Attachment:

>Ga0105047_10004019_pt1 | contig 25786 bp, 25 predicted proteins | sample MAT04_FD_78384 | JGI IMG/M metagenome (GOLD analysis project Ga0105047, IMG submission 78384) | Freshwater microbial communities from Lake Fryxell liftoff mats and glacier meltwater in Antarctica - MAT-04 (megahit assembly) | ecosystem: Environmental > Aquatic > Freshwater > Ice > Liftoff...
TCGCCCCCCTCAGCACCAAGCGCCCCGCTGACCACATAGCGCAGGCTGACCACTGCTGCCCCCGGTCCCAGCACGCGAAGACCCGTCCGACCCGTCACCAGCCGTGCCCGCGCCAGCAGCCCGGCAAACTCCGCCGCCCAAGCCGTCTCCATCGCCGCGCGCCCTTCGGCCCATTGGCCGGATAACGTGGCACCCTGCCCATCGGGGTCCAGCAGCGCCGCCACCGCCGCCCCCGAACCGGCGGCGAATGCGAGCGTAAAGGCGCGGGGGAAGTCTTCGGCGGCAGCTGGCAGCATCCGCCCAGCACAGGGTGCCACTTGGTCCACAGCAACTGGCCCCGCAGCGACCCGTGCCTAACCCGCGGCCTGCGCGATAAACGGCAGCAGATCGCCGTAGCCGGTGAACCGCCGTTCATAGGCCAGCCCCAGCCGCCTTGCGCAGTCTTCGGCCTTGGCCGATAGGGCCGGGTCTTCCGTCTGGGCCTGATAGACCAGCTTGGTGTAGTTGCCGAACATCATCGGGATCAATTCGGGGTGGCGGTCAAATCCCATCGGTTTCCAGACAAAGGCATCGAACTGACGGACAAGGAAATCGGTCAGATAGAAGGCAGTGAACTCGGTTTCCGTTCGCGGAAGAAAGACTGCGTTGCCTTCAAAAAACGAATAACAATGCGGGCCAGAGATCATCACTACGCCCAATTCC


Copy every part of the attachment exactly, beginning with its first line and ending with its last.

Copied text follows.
>Ga0105047_10004019_pt1 | contig 25786 bp, 25 predicted proteins | sample MAT04_FD_78384 | JGI IMG/M metagenome (GOLD analysis project Ga0105047, IMG submission 78384) | Freshwater microbial communities from Lake Fryxell liftoff mats and glacier meltwater in Antarctica - MAT-04 (megahit assembly) | ecosystem: Environmental > Aquatic > Freshwater > Ice > Liftoff...
TCGCCCCCCTCAGCACCAAGCGCCCCGCTGACCACATAGCGCAGGCTGACCACTGCTGCCCCCGGTCCCAGCACGCGAAGACCCGTCCGACCCGTCACCAGCCGTGCCCGCGCCAGCAGCCCGGCAAACTCCGCCGCCCAAGCCGTCTCCATCGCCGCGCGCCCTTCGGCCCATTGGCCGGATAACGTGGCACCCTGCCCATCGGGGTCCAGCAGCGCCGCCACCGCCGCCCCCGAACCGGCGGCGAATGCGAGCGTAAAGGCGCGGGGGAAGTCTTCGGCGGCAGCTGGCAGCATCCGCCCAGCACAGGGTGCCACTTGGTCCACAGCAACTGGCCCCGCAGCGACCCGTGCCTAACCCGCGGCCTGCGCGATAAACGGCAGCAGATCGCCGTAGCCGGTGAACCGCCGTTCATAGGCCAGCCCCAGCCGCCTTGCGCAGTCTTCGGCCTTGGCCGATAGGGCCGGGTCTTCCGTCTGGGCCTGATAGACCAGCTTGGTGTAGTTGCCGAACATCATCGGGATCAATTCGGGGTGGCGGTCAAATCCCATCGGTTTCCAGACAAAGGCATCGAACTGACGGACAAGGAAATCGGTCAGATAGAAGGCAGTGAACTCGGTTTCCGTTCGCGGAAGAAAGACTGCGTTGCCTTCAAAAAACGAATAACAATGCGGGCCAGAGATCATCACTACGCCCAATTCC